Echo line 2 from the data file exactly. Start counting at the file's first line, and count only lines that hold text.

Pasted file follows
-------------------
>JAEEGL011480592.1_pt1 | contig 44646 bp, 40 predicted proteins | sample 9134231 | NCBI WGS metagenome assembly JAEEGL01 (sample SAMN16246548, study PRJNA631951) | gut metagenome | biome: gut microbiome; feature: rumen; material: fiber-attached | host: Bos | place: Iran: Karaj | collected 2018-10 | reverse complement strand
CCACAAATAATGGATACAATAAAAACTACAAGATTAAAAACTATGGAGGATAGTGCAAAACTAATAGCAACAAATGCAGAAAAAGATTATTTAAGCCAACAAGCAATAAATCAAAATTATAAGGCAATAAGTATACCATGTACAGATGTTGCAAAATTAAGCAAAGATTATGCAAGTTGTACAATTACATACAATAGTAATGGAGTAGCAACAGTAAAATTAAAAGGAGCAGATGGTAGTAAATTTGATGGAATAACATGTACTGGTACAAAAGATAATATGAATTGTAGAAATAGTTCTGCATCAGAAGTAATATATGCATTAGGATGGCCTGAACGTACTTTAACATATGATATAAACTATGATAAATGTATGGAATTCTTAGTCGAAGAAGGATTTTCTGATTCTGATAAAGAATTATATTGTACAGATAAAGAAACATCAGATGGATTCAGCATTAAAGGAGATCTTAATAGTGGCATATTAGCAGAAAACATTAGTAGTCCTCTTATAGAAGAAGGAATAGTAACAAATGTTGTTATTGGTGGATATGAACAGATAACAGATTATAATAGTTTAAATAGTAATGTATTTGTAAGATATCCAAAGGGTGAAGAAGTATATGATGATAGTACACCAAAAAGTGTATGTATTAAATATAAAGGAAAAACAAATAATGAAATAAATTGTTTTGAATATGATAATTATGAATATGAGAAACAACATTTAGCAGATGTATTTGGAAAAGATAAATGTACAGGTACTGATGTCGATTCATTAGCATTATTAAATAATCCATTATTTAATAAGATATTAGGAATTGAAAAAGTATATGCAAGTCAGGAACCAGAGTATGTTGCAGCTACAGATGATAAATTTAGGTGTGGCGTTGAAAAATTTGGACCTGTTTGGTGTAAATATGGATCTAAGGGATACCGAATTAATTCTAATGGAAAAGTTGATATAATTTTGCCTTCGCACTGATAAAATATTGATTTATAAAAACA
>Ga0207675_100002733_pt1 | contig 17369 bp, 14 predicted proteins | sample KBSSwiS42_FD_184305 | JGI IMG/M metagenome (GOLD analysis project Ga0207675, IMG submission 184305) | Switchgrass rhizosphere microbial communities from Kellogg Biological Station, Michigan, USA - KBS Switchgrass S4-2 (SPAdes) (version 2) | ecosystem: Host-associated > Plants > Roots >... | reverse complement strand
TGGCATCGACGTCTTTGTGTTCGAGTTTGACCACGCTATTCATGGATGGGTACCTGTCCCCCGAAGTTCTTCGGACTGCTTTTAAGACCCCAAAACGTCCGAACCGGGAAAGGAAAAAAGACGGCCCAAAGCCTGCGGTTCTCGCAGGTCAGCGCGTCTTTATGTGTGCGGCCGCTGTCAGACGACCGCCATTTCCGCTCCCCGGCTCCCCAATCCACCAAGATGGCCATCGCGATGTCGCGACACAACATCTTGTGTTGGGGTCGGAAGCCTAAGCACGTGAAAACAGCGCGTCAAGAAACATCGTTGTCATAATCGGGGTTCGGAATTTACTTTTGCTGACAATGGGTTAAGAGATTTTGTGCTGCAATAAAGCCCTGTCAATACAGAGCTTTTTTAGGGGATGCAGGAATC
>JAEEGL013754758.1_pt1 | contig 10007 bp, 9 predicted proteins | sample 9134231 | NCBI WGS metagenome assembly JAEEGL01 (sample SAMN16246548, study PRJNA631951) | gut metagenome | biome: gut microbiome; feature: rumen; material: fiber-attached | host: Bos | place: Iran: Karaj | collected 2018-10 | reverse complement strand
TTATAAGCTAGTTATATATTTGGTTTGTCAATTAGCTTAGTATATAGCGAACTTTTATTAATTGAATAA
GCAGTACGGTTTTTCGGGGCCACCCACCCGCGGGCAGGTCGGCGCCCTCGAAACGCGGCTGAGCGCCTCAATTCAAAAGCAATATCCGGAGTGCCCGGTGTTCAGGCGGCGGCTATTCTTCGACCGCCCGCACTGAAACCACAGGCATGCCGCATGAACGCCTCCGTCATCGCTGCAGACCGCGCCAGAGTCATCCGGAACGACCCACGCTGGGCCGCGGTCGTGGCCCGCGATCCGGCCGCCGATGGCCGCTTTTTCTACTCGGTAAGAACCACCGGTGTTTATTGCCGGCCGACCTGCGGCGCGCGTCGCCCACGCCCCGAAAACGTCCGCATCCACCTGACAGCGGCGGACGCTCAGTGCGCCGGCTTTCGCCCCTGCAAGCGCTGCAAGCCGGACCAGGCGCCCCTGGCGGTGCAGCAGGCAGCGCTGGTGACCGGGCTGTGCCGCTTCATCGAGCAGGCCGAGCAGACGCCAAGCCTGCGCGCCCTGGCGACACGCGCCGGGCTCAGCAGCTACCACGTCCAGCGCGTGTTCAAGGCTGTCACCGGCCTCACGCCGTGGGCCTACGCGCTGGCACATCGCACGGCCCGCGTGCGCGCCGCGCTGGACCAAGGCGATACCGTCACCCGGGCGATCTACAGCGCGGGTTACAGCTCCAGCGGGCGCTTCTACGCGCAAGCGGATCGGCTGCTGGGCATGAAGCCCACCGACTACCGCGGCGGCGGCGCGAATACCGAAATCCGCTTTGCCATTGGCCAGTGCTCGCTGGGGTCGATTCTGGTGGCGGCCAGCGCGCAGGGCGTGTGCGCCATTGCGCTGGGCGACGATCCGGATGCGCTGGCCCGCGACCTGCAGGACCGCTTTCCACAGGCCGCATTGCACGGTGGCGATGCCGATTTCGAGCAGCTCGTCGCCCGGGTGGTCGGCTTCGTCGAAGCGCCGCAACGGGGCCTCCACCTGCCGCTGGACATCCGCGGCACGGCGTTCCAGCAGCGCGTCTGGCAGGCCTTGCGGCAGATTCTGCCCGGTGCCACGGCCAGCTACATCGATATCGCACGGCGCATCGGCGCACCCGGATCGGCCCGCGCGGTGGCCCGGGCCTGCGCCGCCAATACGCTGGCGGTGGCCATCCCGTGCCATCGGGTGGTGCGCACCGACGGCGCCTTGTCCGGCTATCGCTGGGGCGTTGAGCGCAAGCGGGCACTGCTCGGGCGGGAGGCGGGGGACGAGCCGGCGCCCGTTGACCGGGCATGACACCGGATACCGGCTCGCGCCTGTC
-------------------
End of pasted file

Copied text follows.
CCACAAATAATGGATACAATAAAAACTACAAGATTAAAAACTATGGAGGATAGTGCAAAACTAATAGCAACAAATGCAGAAAAAGATTATTTAAGCCAACAAGCAATAAATCAAAATTATAAGGCAATAAGTATACCATGTACAGATGTTGCAAAATTAAGCAAAGATTATGCAAGTTGTACAATTACATACAATAGTAATGGAGTAGCAACAGTAAAATTAAAAGGAGCAGATGGTAGTAAATTTGATGGAATAACATGTACTGGTACAAAAGATAATATGAATTGTAGAAATAGTTCTGCATCAGAAGTAATATATGCATTAGGATGGCCTGAACGTACTTTAACATATGATATAAACTATGATAAATGTATGGAATTCTTAGTCGAAGAAGGATTTTCTGATTCTGATAAAGAATTATATTGTACAGATAAAGAAACATCAGATGGATTCAGCATTAAAGGAGATCTTAATAGTGGCATATTAGCAGAAAACATTAGTAGTCCTCTTATAGAAGAAGGAATAGTAACAAATGTTGTTATTGGTGGATATGAACAGATAACAGATTATAATAGTTTAAATAGTAATGTATTTGTAAGATATCCAAAGGGTGAAGAAGTATATGATGATAGTACACCAAAAAGTGTATGTATTAAATATAAAGGAAAAACAAATAATGAAATAAATTGTTTTGAATATGATAATTATGAATATGAGAAACAACATTTAGCAGATGTATTTGGAAAAGATAAATGTACAGGTACTGATGTCGATTCATTAGCATTATTAAATAATCCATTATTTAATAAGATATTAGGAATTGAAAAAGTATATGCAAGTCAGGAACCAGAGTATGTTGCAGCTACAGATGATAAATTTAGGTGTGGCGTTGAAAAATTTGGACCTGTTTGGTGTAAATATGGATCTAAGGGATACCGAATTAATTCTAATGGAAAAGTTGATATAATTTTGCCTTCGCACTGATAAAATATTGATTTATAAAAACA